Is this a bad idea? It would be odd for the protagonist to suddenly dwell upon those past events himself,
Yes, I think this is a bad idea. Non-POV characters that come and go are foils for the MC (POV character) somebody in their world to interact with, to reveal new information, make a social setting plausible, cause the MC to do something, provide a bit of help.
ANY POV character should be central to the story, not a convenient side show. Even if you could make it clear the new POV character is not going to reappear, this looks "too convenient" to the reader. For one, the new POV character is a complete stranger to the reader, disconnected from everything that has gone before: A stranger knocks on the door, explains something crucial, and walks away forever. It doesn't fit; it's implausible and just like a dues ex machina.
1) I would devise a scene in which a walk-on character (not POV character) more naturally reminds the MC of something that causes the MC to reflect on these incidents, so it does make sense.
2) Or make the incident bigger, involving more people perhaps, or make it more newsworthy, so reminders occur more naturally. Something new about the incident is in the news. A walk-on contacts the MC to find out if they know something -- No, but it is an excuse to talk about the incident.
3) Or my favorite: Don't explain. If the MC has no reason to think about how their story and the other stories are tied together, and the other POV characters have no reason to think about that, then how they met does not matter. By "matter" I mean it does not really make any difference in the plot or how they act; because if it did make a difference in some decision or action or emotion, that is the opportunity for the author to explain why a character is doing something based on how they met, or their past interactions, etc.
Otherwise, many stories are written about married couples without explaining how they met and got married, say a story about them dealing with the illness of their child.
An author should not include incidents (or go to these kinds of lengths to include incidents) that make no real difference in how the story in this book will progress. If they do matter, rethink the ACT I (first 30% of the story) scenes, minor problems and issues and walk-on characters, where the MC is introduced, to allow reflection or reminiscing on the memories of these past relevant actions.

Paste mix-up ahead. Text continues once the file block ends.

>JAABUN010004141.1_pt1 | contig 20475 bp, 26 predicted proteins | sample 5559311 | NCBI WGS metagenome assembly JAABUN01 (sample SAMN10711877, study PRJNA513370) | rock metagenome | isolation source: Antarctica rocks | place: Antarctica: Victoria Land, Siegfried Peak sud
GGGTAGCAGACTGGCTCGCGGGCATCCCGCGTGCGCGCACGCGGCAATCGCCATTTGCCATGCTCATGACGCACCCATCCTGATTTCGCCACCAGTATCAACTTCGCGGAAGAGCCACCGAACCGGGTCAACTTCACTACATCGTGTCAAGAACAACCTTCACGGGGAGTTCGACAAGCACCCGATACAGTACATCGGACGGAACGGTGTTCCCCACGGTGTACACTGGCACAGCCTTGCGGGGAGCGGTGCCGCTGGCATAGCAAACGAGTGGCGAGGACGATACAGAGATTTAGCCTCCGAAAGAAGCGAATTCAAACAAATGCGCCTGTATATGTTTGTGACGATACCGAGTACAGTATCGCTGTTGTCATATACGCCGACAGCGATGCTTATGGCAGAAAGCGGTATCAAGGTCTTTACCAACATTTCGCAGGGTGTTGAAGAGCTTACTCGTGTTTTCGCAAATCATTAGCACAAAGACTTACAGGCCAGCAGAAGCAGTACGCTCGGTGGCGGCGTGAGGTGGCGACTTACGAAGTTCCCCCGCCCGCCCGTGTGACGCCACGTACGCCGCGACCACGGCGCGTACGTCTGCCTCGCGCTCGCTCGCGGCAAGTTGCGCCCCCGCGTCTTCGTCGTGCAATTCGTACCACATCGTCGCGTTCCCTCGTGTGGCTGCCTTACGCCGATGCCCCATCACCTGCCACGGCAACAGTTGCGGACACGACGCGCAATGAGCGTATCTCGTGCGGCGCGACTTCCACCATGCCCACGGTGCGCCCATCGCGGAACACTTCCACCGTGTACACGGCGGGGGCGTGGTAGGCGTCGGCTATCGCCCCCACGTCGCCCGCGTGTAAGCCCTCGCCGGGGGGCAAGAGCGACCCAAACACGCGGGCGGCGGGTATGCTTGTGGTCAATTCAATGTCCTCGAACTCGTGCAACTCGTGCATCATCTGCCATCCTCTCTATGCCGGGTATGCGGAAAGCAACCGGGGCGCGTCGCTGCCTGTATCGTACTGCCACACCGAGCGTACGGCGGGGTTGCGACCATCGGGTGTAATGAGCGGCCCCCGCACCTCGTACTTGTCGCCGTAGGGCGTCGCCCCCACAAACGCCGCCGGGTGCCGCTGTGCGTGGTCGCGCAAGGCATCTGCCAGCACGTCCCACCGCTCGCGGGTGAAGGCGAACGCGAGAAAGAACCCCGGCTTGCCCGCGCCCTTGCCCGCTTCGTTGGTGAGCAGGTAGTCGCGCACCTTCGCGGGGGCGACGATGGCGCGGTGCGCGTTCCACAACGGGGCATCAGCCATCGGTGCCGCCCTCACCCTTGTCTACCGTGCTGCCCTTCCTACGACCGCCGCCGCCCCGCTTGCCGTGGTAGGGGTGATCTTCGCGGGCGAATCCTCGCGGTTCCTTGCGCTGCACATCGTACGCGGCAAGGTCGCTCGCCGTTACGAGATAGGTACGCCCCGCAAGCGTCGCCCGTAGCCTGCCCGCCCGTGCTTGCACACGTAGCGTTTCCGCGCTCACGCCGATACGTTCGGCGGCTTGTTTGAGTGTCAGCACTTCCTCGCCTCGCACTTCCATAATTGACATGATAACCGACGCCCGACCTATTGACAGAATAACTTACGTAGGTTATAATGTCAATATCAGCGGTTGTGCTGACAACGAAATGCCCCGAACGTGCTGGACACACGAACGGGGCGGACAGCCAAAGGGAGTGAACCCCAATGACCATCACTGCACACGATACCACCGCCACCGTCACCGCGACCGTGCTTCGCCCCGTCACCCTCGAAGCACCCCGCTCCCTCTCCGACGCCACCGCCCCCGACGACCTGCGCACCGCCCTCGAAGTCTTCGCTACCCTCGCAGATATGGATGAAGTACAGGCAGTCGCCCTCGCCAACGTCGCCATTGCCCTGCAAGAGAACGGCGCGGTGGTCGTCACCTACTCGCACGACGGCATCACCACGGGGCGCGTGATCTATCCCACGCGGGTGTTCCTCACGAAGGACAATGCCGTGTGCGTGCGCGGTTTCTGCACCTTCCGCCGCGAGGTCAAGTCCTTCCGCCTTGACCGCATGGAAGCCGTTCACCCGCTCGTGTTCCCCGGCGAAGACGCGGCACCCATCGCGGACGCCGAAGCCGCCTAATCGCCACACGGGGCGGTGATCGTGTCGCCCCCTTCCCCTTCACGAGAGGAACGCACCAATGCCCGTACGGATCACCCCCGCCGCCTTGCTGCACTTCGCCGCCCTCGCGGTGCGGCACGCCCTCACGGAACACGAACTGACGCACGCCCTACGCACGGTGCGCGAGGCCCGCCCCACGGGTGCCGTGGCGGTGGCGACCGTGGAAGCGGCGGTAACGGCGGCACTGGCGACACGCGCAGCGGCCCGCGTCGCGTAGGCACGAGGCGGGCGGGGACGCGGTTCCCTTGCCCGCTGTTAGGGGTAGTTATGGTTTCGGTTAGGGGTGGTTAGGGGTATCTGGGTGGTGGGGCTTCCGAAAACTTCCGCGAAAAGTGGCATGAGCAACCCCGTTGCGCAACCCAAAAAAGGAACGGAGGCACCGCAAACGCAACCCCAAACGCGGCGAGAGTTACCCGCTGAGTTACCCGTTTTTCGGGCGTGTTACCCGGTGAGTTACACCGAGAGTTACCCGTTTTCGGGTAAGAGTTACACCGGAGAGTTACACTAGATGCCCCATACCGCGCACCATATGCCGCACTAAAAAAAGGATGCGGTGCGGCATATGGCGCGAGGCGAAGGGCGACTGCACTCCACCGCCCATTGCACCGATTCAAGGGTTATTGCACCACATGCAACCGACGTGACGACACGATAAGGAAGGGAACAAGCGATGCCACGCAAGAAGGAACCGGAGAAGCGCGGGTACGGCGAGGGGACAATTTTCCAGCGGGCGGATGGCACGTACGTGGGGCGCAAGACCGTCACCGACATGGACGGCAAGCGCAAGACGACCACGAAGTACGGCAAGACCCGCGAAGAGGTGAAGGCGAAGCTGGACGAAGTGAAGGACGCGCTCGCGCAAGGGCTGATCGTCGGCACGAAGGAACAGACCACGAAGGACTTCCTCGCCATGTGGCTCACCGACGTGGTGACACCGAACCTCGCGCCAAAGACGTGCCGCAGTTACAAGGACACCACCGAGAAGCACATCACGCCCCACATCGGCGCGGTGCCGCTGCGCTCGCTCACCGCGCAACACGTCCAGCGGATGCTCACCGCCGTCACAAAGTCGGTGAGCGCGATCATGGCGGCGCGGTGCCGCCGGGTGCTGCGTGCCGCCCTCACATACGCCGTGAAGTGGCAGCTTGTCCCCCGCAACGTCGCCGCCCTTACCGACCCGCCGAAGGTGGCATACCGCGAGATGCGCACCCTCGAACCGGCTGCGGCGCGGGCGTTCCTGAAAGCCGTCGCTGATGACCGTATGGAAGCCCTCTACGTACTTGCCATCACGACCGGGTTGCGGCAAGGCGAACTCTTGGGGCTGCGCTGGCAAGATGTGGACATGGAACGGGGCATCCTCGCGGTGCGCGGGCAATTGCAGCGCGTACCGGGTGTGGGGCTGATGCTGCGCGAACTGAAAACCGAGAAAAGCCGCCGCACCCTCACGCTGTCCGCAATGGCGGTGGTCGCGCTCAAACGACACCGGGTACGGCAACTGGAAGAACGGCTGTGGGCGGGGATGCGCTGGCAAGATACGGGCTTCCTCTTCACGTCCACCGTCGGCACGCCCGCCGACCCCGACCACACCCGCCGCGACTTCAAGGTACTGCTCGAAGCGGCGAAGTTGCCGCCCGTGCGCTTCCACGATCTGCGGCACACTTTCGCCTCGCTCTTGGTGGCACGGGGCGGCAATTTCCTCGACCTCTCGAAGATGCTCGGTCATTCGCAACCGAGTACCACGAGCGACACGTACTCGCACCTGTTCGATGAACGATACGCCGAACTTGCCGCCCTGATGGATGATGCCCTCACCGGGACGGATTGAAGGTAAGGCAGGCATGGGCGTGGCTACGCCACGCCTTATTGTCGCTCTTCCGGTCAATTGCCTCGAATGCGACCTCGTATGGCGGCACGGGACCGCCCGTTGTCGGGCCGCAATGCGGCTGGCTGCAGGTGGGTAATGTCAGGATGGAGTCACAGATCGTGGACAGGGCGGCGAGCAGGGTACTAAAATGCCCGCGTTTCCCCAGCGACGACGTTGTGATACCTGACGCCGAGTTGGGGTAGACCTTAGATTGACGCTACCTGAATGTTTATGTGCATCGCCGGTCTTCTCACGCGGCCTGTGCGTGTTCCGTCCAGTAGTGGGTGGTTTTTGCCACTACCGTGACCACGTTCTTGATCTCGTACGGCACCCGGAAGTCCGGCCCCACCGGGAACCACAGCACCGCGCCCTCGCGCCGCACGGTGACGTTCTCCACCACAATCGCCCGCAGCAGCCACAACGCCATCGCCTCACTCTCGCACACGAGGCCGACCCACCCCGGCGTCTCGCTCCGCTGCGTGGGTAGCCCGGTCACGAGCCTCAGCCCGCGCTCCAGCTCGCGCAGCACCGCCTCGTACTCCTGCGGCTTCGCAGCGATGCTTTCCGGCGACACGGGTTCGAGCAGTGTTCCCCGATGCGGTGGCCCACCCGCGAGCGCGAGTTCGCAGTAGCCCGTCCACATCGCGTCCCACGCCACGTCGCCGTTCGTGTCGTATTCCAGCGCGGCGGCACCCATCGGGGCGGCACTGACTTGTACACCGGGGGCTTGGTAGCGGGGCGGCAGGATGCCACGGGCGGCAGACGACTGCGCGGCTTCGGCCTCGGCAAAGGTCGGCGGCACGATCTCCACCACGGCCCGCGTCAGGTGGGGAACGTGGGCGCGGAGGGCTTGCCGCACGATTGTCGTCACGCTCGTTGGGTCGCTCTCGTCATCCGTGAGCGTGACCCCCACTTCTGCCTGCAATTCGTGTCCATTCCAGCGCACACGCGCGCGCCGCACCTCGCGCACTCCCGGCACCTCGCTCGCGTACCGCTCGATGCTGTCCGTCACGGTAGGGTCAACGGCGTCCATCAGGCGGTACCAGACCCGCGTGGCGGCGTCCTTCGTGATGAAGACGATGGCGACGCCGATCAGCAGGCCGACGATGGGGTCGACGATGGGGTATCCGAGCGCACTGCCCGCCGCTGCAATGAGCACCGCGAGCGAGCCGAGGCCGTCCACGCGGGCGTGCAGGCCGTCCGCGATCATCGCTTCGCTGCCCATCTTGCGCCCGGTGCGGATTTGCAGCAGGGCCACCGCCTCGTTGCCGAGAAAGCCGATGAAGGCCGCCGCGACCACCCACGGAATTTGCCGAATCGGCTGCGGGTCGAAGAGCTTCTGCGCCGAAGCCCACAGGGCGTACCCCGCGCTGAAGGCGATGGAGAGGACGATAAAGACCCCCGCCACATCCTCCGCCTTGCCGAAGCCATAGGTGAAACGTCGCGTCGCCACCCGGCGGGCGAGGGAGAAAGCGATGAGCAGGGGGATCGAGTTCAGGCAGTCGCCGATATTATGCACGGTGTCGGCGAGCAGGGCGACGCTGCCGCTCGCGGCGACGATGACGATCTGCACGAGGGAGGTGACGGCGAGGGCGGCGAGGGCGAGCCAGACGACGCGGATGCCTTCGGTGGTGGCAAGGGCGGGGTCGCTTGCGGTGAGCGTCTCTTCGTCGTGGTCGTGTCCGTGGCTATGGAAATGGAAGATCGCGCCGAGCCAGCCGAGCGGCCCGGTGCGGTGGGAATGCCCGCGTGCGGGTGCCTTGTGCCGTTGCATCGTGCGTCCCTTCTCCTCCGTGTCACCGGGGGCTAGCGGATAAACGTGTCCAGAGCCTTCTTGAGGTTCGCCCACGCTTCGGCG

You don't have to be blatant about this: Something causes the MC to be stumbling about in the dark in their apartment. The power went out, it is overcast and pitch black, they are searching for the flashlight on the mantle and accidentally knock something off with a sound of shattered glass. Great. The flashlight is found, the broken picture is of the MC and three friends at summer camp, a favorite. Fortunately the photo itself is undamaged. While the MC, by flashlight, is picking up sharp shards of glass, they are thinking on the adventures of that summer, Jill's stupid idea to build a secret raft ...
In ACT I, such "minor problems" serve to introduce our MC and provide reasons for character building, and these minor problems can be plausible, solved and dismissed without the reader expecting them to be truly related to the plot. Such minor problems are an excuse to build character, either in how they deal with problems (Are they inventive? Had they planned ahead?) or as an excuse to do something unusual; like take a different route to work or do something out of the ordinary that builds their character, call a friend, look in the attic for something, stop at a shop they haven't been in before and happen to meet somebody new, etc.
Invent some reason for your MC to reminisce or meet somebody from back in the day. Heck, they get an online friend request from somebody back when.
I would not introduce a stranger that walks on stage, dumps some info, and walks off never to be seen again.